- Volume 16 Issue 16
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Evaluation Frequency of Merkel Cell Polyoma, Epstein-Barr and Mouse Mammary Tumor Viruses in Patients with Breast Cancer in Kerman, Southeast of Iran
- Reza, Malekpour Afshar (Kerman University of Medical sciences, Afzalipour School of Medicine, Research Center of Infectious and Tropical Diseases) ;
- Reza, Mollaie Hamid (Medical Virology, Gastrointestinal and Liver Research center, Department of Medical Virology, Kerman University of Medical Sciences) ;
- Mahdiyeh, Lashkarizadeh (Pathology and stem cell research center, Kerman University of Medical sciences) ;
- Mehdi, Fazlalipour (Medical Virology, Department of Arboviruses, Institute of pasture) ;
- Hamid, Zeinali Nejad (Kerman University of Medical sciences, Afzalipour School of Medicine, Department of Phisiology)
- Published : 2015.11.04
Breast cancer is the most common cancer among women worldwide. Roles of the Epstein-Barr, Merkel cell polyoma and mouse mammary tumor viruses in breast carcinogenesis are still controversial although any relationship would clearly be important for breast cancer etiology, early detection and prevention. In the present study associations between EBV, MMTV and Merkel cell polyoma virus and breast cancer in 100 Iranian patients were evaluated using paraffin-embedded tissues. EBER RNA and expression of p53 and large T antigen were evaluated by real time PCR and CD34, p63, HER2, PR and ER markers were studied by immunohistochemistry. EBV was detected in 8/100 (8%), MMTV in 12/100 (12%), MPy in 3/100 (3%) and EBER RNA in 18/100 (18%) cases. None of the control samples demonstrated any of the viruses. p53 was suppressed in EBV, MPy and MMTV positive samples. The large T antigen rate was raised in MPy positive samples. Our results showed that EBV, MMTV and the Merkel cell polyoma virus are foundwith some proportion of breast cancers in our patients, suggesting that these viruses might have a significant role in breast cancer in Kerman, southeast of Iran.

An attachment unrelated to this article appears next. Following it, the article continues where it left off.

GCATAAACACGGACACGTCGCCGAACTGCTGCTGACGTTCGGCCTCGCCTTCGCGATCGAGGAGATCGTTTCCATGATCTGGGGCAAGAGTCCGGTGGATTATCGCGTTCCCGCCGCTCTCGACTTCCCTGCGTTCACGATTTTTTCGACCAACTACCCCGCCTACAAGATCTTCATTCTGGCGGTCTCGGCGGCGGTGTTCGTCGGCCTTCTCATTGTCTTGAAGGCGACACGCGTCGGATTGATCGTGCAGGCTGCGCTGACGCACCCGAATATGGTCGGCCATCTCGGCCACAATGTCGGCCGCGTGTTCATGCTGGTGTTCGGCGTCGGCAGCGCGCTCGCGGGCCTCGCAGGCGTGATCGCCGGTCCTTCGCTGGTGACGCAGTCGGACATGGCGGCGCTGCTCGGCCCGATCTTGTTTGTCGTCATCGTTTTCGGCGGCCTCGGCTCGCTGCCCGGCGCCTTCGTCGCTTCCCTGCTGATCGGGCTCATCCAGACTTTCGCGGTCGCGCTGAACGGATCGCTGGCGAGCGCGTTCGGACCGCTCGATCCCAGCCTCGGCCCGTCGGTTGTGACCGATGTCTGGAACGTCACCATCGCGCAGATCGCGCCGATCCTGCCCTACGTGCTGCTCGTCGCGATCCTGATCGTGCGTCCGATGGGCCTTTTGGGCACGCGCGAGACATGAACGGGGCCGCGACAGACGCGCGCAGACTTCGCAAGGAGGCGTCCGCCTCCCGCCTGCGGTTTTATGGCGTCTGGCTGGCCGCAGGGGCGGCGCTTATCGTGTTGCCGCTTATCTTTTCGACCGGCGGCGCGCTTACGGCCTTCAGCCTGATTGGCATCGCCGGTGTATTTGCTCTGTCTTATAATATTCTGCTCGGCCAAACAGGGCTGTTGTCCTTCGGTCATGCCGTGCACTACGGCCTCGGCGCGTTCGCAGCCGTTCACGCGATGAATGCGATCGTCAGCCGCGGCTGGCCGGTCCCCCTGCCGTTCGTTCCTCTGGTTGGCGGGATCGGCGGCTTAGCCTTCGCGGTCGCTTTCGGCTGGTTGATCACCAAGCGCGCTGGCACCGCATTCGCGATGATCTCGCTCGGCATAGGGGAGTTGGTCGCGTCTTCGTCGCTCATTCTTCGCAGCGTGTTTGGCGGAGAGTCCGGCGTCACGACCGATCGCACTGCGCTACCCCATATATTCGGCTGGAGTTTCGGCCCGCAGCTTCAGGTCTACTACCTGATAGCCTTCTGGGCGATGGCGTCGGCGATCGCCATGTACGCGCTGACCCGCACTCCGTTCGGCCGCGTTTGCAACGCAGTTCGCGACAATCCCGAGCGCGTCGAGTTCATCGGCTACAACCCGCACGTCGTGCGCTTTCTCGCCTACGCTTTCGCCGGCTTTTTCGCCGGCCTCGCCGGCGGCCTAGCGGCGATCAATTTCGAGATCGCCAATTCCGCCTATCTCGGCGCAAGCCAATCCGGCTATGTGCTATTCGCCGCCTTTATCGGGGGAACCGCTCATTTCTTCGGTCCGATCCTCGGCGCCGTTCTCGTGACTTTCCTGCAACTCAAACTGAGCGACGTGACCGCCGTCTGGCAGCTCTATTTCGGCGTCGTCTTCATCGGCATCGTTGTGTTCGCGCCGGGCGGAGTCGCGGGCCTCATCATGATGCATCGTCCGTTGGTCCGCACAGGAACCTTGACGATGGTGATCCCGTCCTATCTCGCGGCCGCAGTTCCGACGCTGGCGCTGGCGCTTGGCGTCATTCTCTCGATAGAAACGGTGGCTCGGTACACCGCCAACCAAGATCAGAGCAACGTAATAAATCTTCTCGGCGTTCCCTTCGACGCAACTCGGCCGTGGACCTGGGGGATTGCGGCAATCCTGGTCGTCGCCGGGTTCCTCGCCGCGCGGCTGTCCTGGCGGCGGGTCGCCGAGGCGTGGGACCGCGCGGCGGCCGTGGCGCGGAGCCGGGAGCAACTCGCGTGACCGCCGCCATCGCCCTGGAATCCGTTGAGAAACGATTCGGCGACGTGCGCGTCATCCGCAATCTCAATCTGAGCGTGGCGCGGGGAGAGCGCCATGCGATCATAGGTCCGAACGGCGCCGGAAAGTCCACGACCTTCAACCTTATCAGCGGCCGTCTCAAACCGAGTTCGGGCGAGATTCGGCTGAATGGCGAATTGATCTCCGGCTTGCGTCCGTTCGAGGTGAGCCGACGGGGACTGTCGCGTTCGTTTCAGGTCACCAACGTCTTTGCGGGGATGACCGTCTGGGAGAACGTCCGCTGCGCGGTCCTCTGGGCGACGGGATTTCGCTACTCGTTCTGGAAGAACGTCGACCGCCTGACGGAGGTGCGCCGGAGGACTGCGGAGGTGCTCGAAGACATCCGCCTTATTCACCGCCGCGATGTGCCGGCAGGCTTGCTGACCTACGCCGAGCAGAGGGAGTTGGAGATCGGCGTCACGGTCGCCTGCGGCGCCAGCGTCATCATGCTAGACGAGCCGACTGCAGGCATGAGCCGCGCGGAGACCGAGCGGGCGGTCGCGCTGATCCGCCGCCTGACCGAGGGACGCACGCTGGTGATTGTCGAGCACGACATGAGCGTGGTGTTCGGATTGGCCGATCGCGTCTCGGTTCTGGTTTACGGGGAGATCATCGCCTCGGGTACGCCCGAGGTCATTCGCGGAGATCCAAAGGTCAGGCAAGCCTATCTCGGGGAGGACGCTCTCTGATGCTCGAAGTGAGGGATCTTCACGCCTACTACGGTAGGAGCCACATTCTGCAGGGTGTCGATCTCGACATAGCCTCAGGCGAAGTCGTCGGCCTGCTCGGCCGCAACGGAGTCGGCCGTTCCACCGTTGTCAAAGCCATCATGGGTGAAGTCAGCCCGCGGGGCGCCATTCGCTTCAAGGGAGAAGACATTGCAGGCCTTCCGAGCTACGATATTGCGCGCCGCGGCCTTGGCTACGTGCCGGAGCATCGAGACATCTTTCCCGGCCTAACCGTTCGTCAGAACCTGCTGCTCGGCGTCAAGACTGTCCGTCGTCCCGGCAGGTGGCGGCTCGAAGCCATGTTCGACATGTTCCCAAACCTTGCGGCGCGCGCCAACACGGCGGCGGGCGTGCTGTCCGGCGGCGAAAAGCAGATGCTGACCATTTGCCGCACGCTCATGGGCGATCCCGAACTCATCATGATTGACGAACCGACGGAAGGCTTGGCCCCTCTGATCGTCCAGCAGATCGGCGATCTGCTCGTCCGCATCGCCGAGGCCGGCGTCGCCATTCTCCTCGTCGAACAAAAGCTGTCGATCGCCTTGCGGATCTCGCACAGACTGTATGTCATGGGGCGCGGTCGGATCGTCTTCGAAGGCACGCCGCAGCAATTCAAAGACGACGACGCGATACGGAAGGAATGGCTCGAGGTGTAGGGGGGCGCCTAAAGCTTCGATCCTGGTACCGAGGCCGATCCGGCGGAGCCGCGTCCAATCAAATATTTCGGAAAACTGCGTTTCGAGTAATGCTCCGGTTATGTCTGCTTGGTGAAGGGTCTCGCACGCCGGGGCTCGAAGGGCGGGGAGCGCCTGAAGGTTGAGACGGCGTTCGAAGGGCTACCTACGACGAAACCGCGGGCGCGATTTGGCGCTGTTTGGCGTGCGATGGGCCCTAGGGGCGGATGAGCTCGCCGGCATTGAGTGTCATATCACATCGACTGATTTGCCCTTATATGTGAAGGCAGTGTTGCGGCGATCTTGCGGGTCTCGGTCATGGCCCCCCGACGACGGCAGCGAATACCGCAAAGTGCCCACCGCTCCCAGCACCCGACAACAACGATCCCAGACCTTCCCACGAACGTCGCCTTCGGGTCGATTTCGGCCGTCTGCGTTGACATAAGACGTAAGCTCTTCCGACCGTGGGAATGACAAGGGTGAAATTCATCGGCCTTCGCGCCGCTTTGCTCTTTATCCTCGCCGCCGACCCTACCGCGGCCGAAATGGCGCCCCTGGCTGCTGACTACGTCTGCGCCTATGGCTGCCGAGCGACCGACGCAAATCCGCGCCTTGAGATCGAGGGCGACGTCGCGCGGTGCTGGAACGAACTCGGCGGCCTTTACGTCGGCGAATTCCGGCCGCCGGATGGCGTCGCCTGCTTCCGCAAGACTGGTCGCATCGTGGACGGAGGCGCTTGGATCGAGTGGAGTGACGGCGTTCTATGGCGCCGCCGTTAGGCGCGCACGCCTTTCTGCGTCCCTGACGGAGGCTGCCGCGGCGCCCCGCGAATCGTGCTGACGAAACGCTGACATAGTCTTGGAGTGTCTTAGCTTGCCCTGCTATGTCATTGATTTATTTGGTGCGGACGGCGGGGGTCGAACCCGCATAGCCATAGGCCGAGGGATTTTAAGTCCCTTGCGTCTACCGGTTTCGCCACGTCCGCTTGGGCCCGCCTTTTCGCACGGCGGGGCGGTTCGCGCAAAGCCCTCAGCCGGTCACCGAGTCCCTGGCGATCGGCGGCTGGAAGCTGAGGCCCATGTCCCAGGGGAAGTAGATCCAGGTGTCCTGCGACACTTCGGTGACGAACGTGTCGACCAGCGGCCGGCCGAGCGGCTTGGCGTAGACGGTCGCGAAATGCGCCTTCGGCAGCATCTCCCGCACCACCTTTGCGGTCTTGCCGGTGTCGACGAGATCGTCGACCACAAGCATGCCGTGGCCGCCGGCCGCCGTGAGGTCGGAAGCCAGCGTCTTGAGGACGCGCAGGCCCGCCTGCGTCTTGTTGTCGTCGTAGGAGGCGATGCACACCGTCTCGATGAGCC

Breast cancer;Epstein-Barr virus;Merkel cell polyoma virus;mouse mammary tumor virus
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